Dear Friends,

In John 10, Jesus declares, The thief comes only to steal and kill and destroy. I came that they may have life and have it abundantly.

How would you fill in the blank? Life is ___________

Forrest Gump filled it in this way: Life is like a box of chocolates, you never know what you’re going to get. Author F. Scott Peck began his best selling book, “The Road Less Traveled,” by writing, “Life is difficult.” A time-share salesman said it this way as he tried to seal the deal, “Life is not a dress rehearsal, you only get to live it once.” Others would say that life is what you make it or that life depends on the hand that gets dealt to you or that life is the way the ball happens to bounce or to quote a North Dakota childhood friend, life is however the cookie happens to crumble!

Pleasure seekers among us would say that true abundance is in money and all of the happiness money can buy. Workaholics among us would say that true satisfaction is in working hard and achieving all kinds of success. The party crowd would focus on the good times that come along with drinking, status seekers would fix their eyes on climbing the social ladder, busy bees would argue that true abundance is in staying active and getting our to do lists done.

In contrast to all of that, Jesus would teach us today that the truly abundant life is in fact to be in the sheepfold under the protective care of the Good Shepherd, it is for Him to be calling us by name, it is for us to be listening to his voice and to be gathered into his flock and to be made to lie down in green pastures and to be led beside still waters.

The thief comes only to steal and kill and destroy. I came that they may have life and have it abundantly.

Resurrection abundance is to develop an immunity to the enemies of the faith. There’s a lot of talk about herd immunity in these days of CoVid 19. Herd immunity is defined by the Centers for Disease Control and Prevention as a situation in which a sufficient proportion of a population is immune to an infectious disease through vaccination and/or prior illness to make its spread from person to person unlikely.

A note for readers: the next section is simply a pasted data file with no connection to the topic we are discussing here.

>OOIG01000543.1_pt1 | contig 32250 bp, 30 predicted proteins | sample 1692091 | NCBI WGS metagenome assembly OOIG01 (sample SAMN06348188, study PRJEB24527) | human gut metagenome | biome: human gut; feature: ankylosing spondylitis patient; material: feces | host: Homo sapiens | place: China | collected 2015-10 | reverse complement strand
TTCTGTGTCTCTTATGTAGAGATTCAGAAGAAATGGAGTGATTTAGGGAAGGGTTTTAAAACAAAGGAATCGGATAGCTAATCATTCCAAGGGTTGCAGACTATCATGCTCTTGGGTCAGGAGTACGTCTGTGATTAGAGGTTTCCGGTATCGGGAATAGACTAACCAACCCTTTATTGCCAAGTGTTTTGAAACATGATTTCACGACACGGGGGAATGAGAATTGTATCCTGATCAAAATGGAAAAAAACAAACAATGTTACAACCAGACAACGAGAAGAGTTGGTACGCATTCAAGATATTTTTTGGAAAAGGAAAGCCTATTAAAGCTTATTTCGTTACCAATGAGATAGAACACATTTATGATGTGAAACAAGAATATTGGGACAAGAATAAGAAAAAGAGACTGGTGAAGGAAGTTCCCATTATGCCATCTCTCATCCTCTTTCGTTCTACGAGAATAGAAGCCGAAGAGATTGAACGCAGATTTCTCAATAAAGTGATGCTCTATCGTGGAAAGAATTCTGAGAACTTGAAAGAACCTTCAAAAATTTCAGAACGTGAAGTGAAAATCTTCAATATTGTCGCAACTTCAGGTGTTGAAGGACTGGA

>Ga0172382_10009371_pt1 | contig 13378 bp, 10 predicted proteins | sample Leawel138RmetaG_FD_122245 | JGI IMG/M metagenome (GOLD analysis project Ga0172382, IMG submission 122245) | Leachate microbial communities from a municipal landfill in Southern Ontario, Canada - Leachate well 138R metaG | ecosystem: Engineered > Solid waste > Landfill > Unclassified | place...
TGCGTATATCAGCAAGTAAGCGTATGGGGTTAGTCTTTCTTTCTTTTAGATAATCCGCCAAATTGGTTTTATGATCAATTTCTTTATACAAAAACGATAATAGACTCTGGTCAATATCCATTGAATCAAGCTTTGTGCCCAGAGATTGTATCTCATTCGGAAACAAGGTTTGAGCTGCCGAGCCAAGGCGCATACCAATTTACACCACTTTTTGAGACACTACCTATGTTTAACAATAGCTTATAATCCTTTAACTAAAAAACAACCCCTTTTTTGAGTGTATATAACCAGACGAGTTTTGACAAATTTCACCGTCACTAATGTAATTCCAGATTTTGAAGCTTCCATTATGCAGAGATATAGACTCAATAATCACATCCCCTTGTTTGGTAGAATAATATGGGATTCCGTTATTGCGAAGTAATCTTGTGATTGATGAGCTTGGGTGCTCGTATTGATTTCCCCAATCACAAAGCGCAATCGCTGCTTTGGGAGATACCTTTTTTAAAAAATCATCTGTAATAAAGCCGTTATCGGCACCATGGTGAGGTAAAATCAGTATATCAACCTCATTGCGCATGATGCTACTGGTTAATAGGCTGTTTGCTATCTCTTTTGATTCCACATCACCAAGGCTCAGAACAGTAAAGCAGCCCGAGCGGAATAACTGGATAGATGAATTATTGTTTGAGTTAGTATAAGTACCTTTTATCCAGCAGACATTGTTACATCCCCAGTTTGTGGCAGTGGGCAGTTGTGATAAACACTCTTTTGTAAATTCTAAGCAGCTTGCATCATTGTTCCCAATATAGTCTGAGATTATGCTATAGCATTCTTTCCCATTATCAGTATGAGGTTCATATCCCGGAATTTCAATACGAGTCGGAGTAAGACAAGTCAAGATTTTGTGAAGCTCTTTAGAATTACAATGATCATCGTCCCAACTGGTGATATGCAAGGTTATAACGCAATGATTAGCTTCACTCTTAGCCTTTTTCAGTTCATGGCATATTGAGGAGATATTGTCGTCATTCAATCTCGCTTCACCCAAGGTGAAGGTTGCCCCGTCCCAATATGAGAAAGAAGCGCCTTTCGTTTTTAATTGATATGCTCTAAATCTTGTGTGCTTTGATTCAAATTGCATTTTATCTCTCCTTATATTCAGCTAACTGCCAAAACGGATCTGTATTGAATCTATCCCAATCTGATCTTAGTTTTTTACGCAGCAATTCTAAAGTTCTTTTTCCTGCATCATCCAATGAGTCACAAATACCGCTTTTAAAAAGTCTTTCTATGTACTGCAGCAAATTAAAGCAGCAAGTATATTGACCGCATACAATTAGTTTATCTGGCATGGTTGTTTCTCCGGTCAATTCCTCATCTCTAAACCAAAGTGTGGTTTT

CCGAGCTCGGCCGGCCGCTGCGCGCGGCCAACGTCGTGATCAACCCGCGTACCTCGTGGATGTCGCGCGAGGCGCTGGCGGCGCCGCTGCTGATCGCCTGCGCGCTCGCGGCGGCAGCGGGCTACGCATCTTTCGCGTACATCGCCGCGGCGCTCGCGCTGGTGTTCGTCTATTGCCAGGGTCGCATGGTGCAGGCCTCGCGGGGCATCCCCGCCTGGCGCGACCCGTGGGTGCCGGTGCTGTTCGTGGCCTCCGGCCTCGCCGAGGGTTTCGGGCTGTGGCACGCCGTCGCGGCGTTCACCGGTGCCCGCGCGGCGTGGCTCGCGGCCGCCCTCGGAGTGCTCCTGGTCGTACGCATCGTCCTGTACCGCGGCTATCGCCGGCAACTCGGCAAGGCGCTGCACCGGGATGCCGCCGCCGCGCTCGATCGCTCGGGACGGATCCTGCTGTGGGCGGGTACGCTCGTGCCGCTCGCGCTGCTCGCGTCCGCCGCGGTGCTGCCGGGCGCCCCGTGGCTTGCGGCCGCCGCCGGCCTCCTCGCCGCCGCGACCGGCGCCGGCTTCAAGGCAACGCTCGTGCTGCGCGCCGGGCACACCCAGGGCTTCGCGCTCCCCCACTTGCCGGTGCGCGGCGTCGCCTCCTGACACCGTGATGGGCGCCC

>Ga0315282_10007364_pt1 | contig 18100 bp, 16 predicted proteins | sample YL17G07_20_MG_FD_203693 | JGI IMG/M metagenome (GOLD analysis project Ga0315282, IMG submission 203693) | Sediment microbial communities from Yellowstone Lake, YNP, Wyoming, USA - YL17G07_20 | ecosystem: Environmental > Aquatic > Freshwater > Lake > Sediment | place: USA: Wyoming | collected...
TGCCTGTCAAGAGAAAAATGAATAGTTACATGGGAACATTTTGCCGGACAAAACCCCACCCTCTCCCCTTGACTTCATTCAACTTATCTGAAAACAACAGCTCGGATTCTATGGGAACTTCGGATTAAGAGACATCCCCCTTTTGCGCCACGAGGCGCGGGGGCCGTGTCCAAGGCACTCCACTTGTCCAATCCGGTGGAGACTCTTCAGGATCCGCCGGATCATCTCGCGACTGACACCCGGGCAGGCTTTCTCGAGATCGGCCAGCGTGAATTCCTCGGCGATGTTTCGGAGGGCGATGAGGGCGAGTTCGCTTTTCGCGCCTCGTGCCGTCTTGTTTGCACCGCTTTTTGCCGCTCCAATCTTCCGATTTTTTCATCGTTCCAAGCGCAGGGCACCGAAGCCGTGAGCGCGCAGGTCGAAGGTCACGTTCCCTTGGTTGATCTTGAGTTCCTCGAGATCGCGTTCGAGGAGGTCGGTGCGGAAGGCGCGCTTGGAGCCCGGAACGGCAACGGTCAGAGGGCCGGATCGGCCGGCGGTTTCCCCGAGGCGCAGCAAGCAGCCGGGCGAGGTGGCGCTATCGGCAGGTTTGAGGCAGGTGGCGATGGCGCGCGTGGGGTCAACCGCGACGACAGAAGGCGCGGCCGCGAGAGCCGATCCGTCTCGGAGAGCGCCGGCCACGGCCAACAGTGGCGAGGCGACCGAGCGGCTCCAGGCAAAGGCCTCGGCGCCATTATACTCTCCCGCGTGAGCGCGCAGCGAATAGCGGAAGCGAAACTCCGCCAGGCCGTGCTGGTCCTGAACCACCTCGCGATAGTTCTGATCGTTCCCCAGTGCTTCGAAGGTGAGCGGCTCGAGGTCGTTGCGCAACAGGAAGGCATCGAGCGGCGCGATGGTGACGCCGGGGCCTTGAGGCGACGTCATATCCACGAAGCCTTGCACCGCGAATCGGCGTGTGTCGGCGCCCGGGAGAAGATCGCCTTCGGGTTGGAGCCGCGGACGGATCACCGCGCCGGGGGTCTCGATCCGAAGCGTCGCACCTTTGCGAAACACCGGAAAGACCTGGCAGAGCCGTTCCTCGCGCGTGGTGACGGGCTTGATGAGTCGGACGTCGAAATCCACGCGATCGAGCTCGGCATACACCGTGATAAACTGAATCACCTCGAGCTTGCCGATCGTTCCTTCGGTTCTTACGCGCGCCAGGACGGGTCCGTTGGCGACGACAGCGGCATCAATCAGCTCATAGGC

In other words, where herd immunity exists, when lots of people in an area are vaccinated or have already been infected with a disease, fewer people get sick, and fewer germs are able to spread from person to person. The CDC adds that even people who are not vaccinated, like newborn babies and individuals with chronic illnesses, have some level of protection because the disease can’t spread within the community. Of course, since there is no vaccine for Covid-19 yet, the only option is recovery, which means letting the majority of people catch the virus at some point.

Today I invite you to think of our life together in the Church as developing a herd immunity to the enemies of our faith. In Holy Baptism, the sign of the cross is placed on our foreheads and upon our hearts, and the forgiveness of sins is delivered into our souls. Acts 2:38 — be baptized every one of you in the name of Jesus Christ for the forgiveness of sins. In Baptism, we are rescued from eternal death and the power of the devil himself. Colossians 1, He has delivered us from the domain of darkness and transferred us to the kingdom of His beloved Son, in whom we have redemption. In Baptism, we are born again into the family of God. Peter writes, Baptism, which corresponds to the waters of Noah’s flood, now saves you through the resurrection of Jesus Christ.

The kingdom of God is like thousands of infants in churches large and small across the globe baptized into the Name of the Triune God. A type of herd immunity is built up over time, as moms and dads teach them that Jesus loves them, their grandmas and their grandpas teach them that in every one of their days they can flee for refuge to God who is their very present help in trouble, their pastors and teachers catechize them and guide them into the truths of Scripture, and as the years go on, they know there is safety in the sanctuary of their home churches, they believe with all of their hearts that with God’s help there is a way through every one of their trials, they travel through all the seasons of Lent and Easter year after year holding onto the promise that their Good Shepherd is following them around with goodness and mercy, they hold onto the truth that none of their mistakes are so costly that they haven’t already been paid for, they hold onto the truth that by the wounds of their Risen Savior, they have been healed.

Pastor Larry Griffin is the interim pastor of St. Paul Lutheran Church in Waseca.

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